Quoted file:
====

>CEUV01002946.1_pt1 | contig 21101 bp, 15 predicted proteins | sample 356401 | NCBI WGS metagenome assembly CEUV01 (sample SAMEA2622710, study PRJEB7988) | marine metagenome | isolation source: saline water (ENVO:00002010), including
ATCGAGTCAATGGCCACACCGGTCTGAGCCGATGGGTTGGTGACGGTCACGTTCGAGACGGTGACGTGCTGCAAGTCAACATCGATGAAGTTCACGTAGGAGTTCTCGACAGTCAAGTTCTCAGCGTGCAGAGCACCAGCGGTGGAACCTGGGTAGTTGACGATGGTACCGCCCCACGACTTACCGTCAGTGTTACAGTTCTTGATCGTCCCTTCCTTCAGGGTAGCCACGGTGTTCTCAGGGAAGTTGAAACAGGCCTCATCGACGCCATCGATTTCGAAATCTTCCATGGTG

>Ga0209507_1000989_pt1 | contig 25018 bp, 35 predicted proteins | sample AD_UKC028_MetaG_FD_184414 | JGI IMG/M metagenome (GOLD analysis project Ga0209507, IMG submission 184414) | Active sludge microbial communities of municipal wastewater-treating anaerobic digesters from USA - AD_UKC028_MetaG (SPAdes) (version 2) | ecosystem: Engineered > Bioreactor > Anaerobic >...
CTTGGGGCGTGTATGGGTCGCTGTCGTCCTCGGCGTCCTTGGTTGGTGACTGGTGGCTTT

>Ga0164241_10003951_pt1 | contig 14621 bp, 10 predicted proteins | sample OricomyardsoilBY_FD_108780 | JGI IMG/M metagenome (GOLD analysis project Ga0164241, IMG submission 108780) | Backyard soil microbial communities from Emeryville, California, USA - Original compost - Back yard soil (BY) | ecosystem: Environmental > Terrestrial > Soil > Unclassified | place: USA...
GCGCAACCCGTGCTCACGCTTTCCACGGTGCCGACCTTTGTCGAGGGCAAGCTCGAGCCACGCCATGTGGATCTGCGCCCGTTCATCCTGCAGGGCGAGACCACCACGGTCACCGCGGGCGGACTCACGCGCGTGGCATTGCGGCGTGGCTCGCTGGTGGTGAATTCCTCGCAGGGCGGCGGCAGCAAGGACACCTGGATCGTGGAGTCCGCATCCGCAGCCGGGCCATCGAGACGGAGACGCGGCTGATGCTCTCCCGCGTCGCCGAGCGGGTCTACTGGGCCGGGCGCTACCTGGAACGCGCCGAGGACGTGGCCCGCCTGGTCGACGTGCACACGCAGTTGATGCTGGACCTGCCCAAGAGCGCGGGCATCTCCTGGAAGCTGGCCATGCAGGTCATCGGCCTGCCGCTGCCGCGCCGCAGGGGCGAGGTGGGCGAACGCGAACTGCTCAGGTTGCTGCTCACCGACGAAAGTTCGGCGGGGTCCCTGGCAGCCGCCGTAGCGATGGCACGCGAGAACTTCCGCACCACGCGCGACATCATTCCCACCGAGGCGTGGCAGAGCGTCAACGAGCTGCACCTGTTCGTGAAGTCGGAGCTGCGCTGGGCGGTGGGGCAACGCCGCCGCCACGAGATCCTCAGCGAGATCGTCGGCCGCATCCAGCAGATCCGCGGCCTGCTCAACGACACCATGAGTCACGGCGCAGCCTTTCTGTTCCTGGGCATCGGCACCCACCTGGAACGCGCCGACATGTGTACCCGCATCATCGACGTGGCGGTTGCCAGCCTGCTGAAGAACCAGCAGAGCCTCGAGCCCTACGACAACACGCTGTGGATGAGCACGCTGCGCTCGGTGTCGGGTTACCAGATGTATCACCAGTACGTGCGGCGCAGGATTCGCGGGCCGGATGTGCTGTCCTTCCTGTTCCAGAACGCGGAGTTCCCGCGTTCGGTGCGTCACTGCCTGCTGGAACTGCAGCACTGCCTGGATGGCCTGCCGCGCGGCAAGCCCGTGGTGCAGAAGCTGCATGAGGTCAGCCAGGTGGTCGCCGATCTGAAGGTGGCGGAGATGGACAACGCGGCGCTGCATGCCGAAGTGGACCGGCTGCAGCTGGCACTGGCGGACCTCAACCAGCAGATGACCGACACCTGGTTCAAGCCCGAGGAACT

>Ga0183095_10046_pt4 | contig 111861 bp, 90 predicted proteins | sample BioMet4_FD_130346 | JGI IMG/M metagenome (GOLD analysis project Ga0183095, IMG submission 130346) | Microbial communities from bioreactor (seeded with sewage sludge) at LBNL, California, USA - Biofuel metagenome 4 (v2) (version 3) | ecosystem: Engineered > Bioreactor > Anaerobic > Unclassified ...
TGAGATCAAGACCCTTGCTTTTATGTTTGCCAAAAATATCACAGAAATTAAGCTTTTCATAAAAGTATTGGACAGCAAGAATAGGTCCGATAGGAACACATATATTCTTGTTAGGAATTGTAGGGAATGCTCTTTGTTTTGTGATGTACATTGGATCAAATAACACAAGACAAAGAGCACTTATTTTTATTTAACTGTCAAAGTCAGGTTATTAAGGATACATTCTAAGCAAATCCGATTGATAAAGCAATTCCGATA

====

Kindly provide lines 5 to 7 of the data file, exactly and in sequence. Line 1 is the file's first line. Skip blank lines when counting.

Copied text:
>Ga0164241_10003951_pt1 | contig 14621 bp, 10 predicted proteins | sample OricomyardsoilBY_FD_108780 | JGI IMG/M metagenome (GOLD analysis project Ga0164241, IMG submission 108780) | Backyard soil microbial communities from Emeryville, California, USA - Original compost - Back yard soil (BY) | ecosystem: Environmental > Terrestrial > Soil > Unclassified | place: USA...
GCGCAACCCGTGCTCACGCTTTCCACGGTGCCGACCTTTGTCGAGGGCAAGCTCGAGCCACGCCATGTGGATCTGCGCCCGTTCATCCTGCAGGGCGAGACCACCACGGTCACCGCGGGCGGACTCACGCGCGTGGCATTGCGGCGTGGCTCGCTGGTGGTGAATTCCTCGCAGGGCGGCGGCAGCAAGGACACCTGGATCGTGGAGTCCGCATCCGCAGCCGGGCCATCGAGACGGAGACGCGGCTGATGCTCTCCCGCGTCGCCGAGCGGGTCTACTGGGCCGGGCGCTACCTGGAACGCGCCGAGGACGTGGCCCGCCTGGTCGACGTGCACACGCAGTTGATGCTGGACCTGCCCAAGAGCGCGGGCATCTCCTGGAAGCTGGCCATGCAGGTCATCGGCCTGCCGCTGCCGCGCCGCAGGGGCGAGGTGGGCGAACGCGAACTGCTCAGGTTGCTGCTCACCGACGAAAGTTCGGCGGGGTCCCTGGCAGCCGCCGTAGCGATGGCACGCGAGAACTTCCGCACCACGCGCGACATCATTCCCACCGAGGCGTGGCAGAGCGTCAACGAGCTGCACCTGTTCGTGAAGTCGGAGCTGCGCTGGGCGGTGGGGCAACGCCGCCGCCACGAGATCCTCAGCGAGATCGTCGGCCGCATCCAGCAGATCCGCGGCCTGCTCAACGACACCATGAGTCACGGCGCAGCCTTTCTGTTCCTGGGCATCGGCACCCACCTGGAACGCGCCGACATGTGTACCCGCATCATCGACGTGGCGGTTGCCAGCCTGCTGAAGAACCAGCAGAGCCTCGAGCCCTACGACAACACGCTGTGGATGAGCACGCTGCGCTCGGTGTCGGGTTACCAGATGTATCACCAGTACGTGCGGCGCAGGATTCGCGGGCCGGATGTGCTGTCCTTCCTGTTCCAGAACGCGGAGTTCCCGCGTTCGGTGCGTCACTGCCTGCTGGAACTGCAGCACTGCCTGGATGGCCTGCCGCGCGGCAAGCCCGTGGTGCAGAAGCTGCATGAGGTCAGCCAGGTGGTCGCCGATCTGAAGGTGGCGGAGATGGACAACGCGGCGCTGCATGCCGAAGTGGACCGGCTGCAGCTGGCACTGGCGGACCTCAACCAGCAGATGACCGACACCTGGTTCAAGCCCGAGGAACT

>Ga0183095_10046_pt4 | contig 111861 bp, 90 predicted proteins | sample BioMet4_FD_130346 | JGI IMG/M metagenome (GOLD analysis project Ga0183095, IMG submission 130346) | Microbial communities from bioreactor (seeded with sewage sludge) at LBNL, California, USA - Biofuel metagenome 4 (v2) (version 3) | ecosystem: Engineered > Bioreactor > Anaerobic > Unclassified ...